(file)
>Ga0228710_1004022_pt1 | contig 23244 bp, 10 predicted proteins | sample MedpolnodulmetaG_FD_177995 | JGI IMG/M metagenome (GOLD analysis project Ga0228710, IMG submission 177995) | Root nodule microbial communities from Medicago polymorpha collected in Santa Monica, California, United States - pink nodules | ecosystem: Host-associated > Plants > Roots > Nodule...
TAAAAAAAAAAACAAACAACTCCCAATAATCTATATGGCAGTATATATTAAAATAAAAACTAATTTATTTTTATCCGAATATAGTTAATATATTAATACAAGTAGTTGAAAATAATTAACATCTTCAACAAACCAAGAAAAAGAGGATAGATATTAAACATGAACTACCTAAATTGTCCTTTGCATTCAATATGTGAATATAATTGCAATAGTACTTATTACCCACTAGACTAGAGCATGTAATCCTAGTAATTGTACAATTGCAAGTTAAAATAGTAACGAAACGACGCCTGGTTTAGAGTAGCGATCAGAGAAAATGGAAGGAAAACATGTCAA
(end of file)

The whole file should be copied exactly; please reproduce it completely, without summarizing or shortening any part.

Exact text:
>Ga0228710_1004022_pt1 | contig 23244 bp, 10 predicted proteins | sample MedpolnodulmetaG_FD_177995 | JGI IMG/M metagenome (GOLD analysis project Ga0228710, IMG submission 177995) | Root nodule microbial communities from Medicago polymorpha collected in Santa Monica, California, United States - pink nodules | ecosystem: Host-associated > Plants > Roots > Nodule...
TAAAAAAAAAAACAAACAACTCCCAATAATCTATATGGCAGTATATATTAAAATAAAAACTAATTTATTTTTATCCGAATATAGTTAATATATTAATACAAGTAGTTGAAAATAATTAACATCTTCAACAAACCAAGAAAAAGAGGATAGATATTAAACATGAACTACCTAAATTGTCCTTTGCATTCAATATGTGAATATAATTGCAATAGTACTTATTACCCACTAGACTAGAGCATGTAATCCTAGTAATTGTACAATTGCAAGTTAAAATAGTAACGAAACGACGCCTGGTTTAGAGTAGCGATCAGAGAAAATGGAAGGAAAACATGTCAA